I explain the approach I am using but this is work in progress.
The basic principle is to use an intermediary application which “drives” the target application in “autopilot mode” through a combination of targetting windows, images or key sequences. The user is out of the interaction.
In some situations the user might be prompted to take a decision.
The choice of automation tool depends on the host OS. Some tools work only in Windows, others only in Linux, and some work across platforms. The scripts written will depend on syntax of the OS (e.g. Windows file paths vs. Linux file paths).
I have dual boot Windows and Ubuntu where Ubuntu 16.04 is my OS of choice.
The tools I have looked at are:
AutoHotKey is a Windows only tool not of use to me as a Ubuntu user but I see that there is now IronAHK which is cross platform.
I pursued, only today as I write this, the alpha release of
Note that this is a 389 Mb installation and you might choose to defer this route and try Actiona first.
I installed Mono today as part of my experiment in
Atom < -- > VS Code and then tried the Mono hello world example.
This creates hello.exe which I could run in Ubuntu by the command …
That is as far as I have got with the AutoHotKey/Mono route.
This blog suggests that this route (in Linux) is experimental
Returning to my main preferred tool Actiona I compiled a script to run hello world in VS Code from Atom.
Actiona has one distinct advantage when running in Atom.
Actiona compiled scripts have extension *.ascr which in fact is XML format and can be viewed in Atom and even edited from within Atom if tweaks in script dialogue embedded text are required.
Assuming that we have dual windows (sessions) of Atom and VS Code running the script runs through these actions.
From Atom run script by the command …
The script is run using a command in process-palette.
Within yourautomationscript.ascr are these actions …
command > code -n args
This launches a new session of VS Code open at the file defined in args.
Start by launching Actiona GUI.
If Docky is installed GUI icon is seen alongside Atom and VS Code sessions.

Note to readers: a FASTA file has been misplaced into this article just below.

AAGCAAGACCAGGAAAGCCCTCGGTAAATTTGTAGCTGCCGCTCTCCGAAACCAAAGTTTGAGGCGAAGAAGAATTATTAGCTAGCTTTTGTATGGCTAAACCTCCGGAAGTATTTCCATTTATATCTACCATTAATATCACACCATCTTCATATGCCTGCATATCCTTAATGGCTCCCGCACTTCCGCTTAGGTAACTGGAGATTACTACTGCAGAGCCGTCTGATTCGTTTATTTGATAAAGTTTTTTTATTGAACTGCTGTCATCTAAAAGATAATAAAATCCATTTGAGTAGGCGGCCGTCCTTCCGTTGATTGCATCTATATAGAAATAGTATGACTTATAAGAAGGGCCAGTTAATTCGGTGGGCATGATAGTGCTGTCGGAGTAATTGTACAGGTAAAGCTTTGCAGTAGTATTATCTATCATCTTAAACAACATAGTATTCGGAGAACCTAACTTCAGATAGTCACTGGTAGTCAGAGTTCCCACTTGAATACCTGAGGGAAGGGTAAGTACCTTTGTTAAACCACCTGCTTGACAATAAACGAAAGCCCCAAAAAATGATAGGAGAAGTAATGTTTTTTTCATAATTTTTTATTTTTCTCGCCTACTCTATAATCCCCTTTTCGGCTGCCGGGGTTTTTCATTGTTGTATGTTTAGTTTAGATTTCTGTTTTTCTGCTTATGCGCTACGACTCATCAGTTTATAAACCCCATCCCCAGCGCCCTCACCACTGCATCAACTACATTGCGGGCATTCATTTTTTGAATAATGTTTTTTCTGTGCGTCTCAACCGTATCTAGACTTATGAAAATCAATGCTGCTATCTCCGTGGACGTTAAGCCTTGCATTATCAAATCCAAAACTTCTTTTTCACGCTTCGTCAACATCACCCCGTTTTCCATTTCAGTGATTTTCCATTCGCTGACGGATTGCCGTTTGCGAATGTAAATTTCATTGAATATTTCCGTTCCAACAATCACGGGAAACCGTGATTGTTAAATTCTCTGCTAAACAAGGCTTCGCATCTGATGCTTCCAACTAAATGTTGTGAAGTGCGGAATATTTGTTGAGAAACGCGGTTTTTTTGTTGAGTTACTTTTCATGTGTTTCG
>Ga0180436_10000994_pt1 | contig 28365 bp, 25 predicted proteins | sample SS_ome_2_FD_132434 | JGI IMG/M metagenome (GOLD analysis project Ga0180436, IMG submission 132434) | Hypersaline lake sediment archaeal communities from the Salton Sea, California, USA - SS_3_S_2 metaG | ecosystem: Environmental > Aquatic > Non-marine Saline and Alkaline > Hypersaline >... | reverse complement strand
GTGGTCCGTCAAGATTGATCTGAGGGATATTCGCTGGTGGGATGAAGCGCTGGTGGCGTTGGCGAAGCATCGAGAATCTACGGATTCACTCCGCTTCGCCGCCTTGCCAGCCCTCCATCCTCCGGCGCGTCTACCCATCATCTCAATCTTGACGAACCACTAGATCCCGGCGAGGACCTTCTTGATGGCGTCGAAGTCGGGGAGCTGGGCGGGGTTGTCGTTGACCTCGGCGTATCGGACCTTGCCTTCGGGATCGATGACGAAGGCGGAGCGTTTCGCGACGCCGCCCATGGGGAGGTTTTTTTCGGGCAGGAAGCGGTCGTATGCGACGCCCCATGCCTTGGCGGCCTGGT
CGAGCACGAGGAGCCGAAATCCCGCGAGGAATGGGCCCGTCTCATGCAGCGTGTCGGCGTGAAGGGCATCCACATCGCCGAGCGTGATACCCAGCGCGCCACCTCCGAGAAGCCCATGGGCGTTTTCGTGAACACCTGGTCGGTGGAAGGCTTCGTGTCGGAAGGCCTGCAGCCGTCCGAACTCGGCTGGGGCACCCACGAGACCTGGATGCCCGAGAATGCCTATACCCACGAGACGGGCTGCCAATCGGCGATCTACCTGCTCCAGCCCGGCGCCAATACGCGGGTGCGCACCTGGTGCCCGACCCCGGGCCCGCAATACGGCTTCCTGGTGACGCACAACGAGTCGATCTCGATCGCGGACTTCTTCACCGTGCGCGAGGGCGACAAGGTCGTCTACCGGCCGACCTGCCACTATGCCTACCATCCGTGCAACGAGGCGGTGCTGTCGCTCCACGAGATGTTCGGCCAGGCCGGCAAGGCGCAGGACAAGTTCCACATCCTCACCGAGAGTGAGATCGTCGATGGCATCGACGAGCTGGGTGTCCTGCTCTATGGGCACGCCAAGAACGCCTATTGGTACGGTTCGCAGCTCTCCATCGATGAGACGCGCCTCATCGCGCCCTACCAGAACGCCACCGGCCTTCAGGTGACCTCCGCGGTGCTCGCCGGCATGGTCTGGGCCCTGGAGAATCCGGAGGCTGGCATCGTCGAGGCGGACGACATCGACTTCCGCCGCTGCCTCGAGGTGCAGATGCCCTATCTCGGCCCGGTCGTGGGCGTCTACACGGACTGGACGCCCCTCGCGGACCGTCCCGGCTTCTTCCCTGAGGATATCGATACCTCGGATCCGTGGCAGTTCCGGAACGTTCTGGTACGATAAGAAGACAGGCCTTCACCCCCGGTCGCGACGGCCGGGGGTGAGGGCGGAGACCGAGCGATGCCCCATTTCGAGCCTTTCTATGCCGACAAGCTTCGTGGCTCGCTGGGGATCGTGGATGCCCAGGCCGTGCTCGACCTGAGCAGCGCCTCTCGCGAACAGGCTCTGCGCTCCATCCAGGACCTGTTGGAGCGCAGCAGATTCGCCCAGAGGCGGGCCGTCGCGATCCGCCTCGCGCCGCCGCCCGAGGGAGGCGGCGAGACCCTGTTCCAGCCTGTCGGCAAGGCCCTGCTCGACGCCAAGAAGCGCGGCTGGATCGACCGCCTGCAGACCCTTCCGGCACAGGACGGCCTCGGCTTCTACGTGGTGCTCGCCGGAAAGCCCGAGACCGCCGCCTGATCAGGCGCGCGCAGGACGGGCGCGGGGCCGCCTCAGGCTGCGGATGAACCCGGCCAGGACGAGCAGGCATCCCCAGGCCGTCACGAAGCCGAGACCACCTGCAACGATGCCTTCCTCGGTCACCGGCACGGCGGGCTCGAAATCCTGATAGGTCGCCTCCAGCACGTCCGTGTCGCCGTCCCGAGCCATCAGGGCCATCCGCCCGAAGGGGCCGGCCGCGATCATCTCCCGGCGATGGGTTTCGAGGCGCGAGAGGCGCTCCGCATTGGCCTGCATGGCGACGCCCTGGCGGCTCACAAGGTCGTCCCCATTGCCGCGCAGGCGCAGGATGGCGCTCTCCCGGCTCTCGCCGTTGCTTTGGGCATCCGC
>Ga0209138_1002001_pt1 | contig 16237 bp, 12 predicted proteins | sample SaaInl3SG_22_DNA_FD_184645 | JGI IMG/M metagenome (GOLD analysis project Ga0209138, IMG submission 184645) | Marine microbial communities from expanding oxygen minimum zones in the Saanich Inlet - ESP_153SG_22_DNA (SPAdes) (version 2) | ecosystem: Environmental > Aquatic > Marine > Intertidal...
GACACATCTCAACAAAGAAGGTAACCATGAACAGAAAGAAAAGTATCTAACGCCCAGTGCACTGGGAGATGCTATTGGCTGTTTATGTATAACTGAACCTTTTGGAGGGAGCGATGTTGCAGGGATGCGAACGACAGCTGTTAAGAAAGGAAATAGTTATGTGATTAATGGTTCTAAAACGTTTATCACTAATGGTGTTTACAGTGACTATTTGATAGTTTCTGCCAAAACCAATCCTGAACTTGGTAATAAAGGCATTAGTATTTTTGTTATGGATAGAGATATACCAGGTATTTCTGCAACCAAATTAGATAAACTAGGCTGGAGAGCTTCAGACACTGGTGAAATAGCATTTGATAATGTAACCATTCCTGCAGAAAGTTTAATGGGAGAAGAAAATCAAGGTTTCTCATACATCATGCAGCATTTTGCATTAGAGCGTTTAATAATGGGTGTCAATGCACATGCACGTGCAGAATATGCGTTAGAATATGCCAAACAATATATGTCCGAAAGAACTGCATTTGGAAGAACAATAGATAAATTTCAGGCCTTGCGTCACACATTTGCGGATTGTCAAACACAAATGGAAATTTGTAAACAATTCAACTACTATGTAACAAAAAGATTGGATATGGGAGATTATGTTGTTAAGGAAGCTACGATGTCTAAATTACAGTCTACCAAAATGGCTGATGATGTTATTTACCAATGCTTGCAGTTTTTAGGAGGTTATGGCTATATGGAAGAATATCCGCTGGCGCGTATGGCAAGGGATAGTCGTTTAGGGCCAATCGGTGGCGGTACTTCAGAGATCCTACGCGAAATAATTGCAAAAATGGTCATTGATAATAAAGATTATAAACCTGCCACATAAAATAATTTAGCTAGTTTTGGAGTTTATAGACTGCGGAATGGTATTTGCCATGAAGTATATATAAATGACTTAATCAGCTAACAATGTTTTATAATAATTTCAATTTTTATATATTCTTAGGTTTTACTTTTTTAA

The first action we will create in GUI is Command.
Input parameters are:
… note: do not add any args to this command line
… note: the file path is your choice from your Atom files directory
Next we might add a Pause action of a few seconds to allow VS Code session to be initiated.
When this script is tested by clicking in Actiona GUI we see a new session of VSCode being launched and the contents of file README.md is seen in VSCode window.
We might add to the script a Message Box to explain to the user the next steps. This can be useful when we are using Actiona to walk the user step-by-step through a workflow (instead of the common practice of using animated gifs or video tutorials).
Let us now try to automate the launched VS Code window.
The most effective way of automating the target window is through key sessions.
The action to use in the script is Device > Key where multiple key sequences can be defined.
One obstacle is the use of external applications such as Nautilus. For example in opening folders and files we must use Nautilus. Added note: I now see a way around this.
If a key sequence is not available for a particular VS Code action we can create a target image (such as a button or icon) to search for. For this we use the Window action which can target attributes such as window name.
Ensure that VS Code window is maximised otherwise some icons leaking out of background windows (such as Atom) might confuse the actionscript operating on VS Code window, particularly if images are targetted.
Leverage VS Code command line options https://code.visualstudio.com/docs/editor/command-line which are easier to automate than targetting images.
After creating the Actiona script it can be run from within Atom by using the command
Such commands can be launched through Atom
script. That is, the Actiona GUI is only used when creating and testing the automation script.
This is a very basic example or Atom to VSCode communication. Much more advanced interactions can be created.
I am creating a library of such actionscripts. Indeed some scripts might be applied to Atom.